Eye on Comics

Comics criticism and commentary from Don MacPherson

A New 52 Review: The Ravagers #1

Posted by Don MacPherson on May 31st, 2012

Variant coverThe Ravagers #1
“Children of Destiny”
Writer: Howard Mackie
Pencils: Ian Churchill
Inks: Norm Rapmund & Ian Churchill
Colors: Alex Sollazzo
Letters: Dezi Sienty
Cover artists: Churchill (regular)/Brett Booth & Rapmund (variant)
Editor: Pat McCallum & Eddie Berganza
Publisher: DC Comics
Price: $2.99 US

While I knew going in this wasn’t going to be the sort of comic book I normally enjoy, the first sign something was amiss was apparent on the cover, with the six protagonists all identified with bold captions. It’s not often one sees that incorporated into cover art, at least not in a composition such as this one. Still, I kept an open mind, interested in how DC and its creative talent have reinvented some familiar and not-so familiar characters. Unfortunately, this comic is exactly what it appears to be: an inaccessible, uber-violent exercise in “Kewl” comics storytelling of the mid-1990s. In other words, it’s an example of How Not to Do Comics. I hope DC will be content with circulations numbers at the same level of Teen Titans, because there isn’t a prayer of this title bringing in any more readers than that. And it’s far more likely The Ravagers will find itself kicked to the curb to make way for another wave of New 52 titles in the future.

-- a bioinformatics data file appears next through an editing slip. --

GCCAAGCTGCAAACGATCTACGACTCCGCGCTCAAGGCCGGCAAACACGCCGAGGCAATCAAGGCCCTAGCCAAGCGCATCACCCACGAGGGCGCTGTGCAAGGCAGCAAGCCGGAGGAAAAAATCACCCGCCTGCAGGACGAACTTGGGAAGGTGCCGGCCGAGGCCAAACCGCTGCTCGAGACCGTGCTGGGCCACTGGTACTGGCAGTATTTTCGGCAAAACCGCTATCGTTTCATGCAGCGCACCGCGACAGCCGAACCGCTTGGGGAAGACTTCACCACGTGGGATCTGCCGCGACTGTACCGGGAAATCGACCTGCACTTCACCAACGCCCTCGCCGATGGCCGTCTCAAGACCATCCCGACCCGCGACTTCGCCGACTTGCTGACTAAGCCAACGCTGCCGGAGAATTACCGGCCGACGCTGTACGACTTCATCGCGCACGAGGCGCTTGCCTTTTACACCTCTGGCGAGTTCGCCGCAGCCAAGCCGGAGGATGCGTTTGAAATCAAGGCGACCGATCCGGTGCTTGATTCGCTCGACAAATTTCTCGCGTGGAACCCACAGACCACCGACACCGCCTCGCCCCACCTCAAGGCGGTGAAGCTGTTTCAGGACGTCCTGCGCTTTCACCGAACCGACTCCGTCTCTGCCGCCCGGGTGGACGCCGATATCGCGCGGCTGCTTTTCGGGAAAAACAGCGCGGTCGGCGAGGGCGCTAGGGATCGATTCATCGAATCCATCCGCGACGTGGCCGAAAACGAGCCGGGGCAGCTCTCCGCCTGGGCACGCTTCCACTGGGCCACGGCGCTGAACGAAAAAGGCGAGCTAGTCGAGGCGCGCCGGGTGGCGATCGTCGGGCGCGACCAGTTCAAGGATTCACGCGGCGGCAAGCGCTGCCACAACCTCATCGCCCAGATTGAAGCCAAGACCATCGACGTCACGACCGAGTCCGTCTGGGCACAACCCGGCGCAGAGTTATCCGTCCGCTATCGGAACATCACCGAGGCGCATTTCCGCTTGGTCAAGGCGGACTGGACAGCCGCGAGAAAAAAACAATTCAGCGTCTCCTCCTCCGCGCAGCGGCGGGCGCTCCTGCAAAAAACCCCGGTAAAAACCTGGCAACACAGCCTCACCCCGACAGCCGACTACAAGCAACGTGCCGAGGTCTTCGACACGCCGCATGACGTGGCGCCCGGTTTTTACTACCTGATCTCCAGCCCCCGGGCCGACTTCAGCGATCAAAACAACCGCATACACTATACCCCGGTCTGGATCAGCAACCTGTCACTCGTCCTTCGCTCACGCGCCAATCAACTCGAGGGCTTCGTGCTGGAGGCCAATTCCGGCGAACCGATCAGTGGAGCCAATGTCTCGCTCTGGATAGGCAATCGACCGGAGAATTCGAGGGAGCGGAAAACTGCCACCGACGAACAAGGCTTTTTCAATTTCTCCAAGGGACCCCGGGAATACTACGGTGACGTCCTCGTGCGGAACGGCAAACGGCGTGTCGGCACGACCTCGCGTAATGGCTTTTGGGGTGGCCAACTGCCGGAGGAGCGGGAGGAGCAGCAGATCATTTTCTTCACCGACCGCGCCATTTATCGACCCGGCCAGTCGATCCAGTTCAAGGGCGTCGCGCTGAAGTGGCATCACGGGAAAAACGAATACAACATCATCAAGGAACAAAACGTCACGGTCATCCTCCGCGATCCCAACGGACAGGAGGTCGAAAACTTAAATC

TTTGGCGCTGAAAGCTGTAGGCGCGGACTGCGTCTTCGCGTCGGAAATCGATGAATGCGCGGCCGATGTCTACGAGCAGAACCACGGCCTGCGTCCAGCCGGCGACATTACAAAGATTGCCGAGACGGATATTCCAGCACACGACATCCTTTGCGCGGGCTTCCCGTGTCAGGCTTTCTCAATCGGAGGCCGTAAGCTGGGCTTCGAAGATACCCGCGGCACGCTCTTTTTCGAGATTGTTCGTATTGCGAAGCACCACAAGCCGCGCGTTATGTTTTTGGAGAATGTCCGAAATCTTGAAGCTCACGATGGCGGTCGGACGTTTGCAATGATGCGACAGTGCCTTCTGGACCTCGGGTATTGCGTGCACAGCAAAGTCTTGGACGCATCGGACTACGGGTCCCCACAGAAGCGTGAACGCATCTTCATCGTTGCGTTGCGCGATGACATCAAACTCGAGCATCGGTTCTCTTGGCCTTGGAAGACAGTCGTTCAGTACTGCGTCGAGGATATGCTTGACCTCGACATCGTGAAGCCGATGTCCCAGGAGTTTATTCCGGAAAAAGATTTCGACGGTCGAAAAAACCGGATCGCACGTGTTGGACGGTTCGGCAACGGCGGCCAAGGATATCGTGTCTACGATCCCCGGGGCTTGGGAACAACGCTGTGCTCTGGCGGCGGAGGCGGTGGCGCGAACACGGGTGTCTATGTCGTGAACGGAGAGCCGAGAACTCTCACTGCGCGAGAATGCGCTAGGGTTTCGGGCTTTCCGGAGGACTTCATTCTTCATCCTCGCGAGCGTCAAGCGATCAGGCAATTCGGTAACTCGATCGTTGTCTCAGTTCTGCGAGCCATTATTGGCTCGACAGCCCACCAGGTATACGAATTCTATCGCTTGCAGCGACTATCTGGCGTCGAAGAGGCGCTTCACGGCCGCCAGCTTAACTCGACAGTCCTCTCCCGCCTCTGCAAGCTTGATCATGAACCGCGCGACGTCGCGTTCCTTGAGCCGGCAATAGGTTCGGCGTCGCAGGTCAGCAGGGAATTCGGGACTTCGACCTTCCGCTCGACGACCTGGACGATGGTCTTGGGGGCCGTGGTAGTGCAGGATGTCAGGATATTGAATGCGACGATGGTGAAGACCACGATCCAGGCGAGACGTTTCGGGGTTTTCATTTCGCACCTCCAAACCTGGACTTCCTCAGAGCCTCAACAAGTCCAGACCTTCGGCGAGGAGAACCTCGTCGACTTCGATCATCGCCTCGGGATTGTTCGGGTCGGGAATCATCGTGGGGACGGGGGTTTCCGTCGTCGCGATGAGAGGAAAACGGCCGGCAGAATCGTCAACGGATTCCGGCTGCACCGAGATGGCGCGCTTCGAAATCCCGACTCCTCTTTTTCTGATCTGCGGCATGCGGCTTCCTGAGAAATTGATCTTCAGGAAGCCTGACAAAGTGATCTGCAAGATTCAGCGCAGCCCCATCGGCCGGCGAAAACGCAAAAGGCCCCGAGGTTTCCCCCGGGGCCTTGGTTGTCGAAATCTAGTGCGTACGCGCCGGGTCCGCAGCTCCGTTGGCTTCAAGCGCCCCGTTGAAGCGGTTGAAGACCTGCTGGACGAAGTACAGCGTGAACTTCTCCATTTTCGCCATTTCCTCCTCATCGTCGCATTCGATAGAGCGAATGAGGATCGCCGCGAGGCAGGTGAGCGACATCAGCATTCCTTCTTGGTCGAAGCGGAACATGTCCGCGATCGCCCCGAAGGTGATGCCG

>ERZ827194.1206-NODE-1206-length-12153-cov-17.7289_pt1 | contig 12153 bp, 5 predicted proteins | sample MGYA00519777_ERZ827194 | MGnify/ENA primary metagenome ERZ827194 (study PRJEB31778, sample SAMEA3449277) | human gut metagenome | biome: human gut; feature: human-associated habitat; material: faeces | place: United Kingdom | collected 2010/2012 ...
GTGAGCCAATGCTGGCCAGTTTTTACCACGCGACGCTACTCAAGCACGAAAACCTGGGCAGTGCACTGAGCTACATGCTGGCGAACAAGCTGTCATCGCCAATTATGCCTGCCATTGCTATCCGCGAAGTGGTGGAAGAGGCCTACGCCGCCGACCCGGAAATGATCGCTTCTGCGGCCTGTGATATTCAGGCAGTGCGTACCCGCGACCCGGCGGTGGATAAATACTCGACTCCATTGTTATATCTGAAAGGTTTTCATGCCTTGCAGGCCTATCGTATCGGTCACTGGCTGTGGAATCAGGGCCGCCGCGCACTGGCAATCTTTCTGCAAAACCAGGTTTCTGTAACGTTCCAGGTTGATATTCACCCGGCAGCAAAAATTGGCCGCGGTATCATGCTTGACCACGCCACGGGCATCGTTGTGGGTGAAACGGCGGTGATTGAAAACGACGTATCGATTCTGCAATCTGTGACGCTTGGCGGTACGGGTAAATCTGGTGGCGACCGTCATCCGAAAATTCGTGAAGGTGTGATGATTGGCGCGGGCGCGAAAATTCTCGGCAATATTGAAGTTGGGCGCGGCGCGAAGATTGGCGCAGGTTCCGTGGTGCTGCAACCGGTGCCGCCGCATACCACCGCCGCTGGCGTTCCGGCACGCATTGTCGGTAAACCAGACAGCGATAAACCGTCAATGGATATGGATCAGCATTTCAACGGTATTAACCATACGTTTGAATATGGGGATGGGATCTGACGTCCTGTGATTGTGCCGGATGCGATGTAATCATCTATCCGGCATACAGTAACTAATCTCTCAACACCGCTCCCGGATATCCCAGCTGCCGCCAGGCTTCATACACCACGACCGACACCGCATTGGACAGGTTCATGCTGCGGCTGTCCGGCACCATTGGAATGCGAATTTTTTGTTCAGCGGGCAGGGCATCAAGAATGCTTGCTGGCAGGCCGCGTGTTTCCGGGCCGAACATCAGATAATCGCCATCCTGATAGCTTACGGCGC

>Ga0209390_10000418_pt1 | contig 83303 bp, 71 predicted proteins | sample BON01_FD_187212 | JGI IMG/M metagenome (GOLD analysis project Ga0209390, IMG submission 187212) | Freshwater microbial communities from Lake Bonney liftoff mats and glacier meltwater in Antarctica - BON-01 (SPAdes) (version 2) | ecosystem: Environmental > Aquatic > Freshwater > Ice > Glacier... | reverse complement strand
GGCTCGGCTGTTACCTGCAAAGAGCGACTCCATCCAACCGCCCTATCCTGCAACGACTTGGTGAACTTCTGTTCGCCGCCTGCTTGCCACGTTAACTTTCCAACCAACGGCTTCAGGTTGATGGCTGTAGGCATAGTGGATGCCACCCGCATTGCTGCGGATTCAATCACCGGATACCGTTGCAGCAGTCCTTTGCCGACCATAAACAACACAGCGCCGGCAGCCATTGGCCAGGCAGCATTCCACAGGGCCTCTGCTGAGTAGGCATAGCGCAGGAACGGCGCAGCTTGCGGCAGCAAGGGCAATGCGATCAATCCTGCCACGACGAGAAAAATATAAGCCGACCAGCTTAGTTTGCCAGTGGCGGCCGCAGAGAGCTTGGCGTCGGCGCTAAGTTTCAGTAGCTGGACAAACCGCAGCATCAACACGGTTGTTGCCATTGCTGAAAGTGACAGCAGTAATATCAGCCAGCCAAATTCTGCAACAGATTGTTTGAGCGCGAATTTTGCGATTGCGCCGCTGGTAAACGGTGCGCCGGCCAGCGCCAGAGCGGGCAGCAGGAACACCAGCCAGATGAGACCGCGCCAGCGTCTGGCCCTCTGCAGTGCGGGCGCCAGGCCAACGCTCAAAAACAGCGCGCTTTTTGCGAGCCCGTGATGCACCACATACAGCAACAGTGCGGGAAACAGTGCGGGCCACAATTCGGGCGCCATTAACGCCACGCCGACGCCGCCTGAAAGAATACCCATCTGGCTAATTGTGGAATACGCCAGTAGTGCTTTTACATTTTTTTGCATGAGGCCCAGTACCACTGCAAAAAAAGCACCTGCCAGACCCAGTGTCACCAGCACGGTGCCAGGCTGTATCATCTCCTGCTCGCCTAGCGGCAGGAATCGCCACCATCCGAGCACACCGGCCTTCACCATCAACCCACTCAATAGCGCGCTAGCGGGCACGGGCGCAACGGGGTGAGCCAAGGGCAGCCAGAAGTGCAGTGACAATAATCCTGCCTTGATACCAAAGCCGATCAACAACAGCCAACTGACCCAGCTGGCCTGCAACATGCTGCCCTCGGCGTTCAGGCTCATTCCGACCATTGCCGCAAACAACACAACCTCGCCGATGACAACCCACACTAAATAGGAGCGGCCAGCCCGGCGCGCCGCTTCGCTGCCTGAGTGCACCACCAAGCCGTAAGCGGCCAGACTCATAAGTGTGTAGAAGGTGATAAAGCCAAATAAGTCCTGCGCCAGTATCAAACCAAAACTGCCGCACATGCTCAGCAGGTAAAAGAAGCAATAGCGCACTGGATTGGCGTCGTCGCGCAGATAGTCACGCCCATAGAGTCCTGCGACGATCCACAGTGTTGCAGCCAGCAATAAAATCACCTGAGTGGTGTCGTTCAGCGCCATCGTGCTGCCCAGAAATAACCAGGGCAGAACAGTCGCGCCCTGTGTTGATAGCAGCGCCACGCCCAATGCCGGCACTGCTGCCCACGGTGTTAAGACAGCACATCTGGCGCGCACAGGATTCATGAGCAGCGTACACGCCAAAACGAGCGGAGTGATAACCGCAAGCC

A group of super-powered youths who’ve undergone torturous genetic experiments at the hands of the scientists of N.O.W.H.E.R.E. take a chance to escape their captors and the torment they’ve had to endure for too long. Led by Caitlin Fairchild, a former N.O.W.H.E.R.E. scientist with a conscience, the confused and desperate superhuman teens find themselves not only stranded on the remote frozen Alaskan tundra, but hunted by their hosts and their ruthless agents, such as Warblade and Rose Wilson. Fairchild discovers she not only has to contend with those threats, but her inability to placate her charges and keep them together.

With six characters clustered together (not doing much of anything), a dominant logo, a blurb about another comic and an italicized header broken up into two blocks to proclaim the premise, the regular-edition cover is an absolute mess. With so much typeface vying for the consumer’s attention, Churchill has opted to draw focus to the cleavage of Fairchild (and Thunder’s, to a lesser extent). I also noted Fairchild’s attire in the interior artwork is never as scant as it is on the cover. Furthermore, the costume designs are just as unnecessarily busy while also being uninteresting. I get the Tron-like outfits are all supposed to look similar, as they’re essentially prisoner uniforms, but they lack any kind iconic quality.

Churchill’s linework here is lacking, and it’s unfortunate. There are pages on which it’s difficult to discern the action, and what’s happening is only apparent because the script explains what’s going on. This is perhaps most apparent when Rose Wilson and Warblade take out two of their escapees. Furthermore, it’s not immediately clear there are many more of these escapees than initially depicted on the regular cover and opening double-page splash. Eventually, one can tell there are others, but there’s no way to know if it’s dozens more or three or four. I did appreciate Churchill’s successful effort to demonstrate that Fairchild isn’t normally a buxom bombshell, and I thought the youthfulness of the characters come through nicely.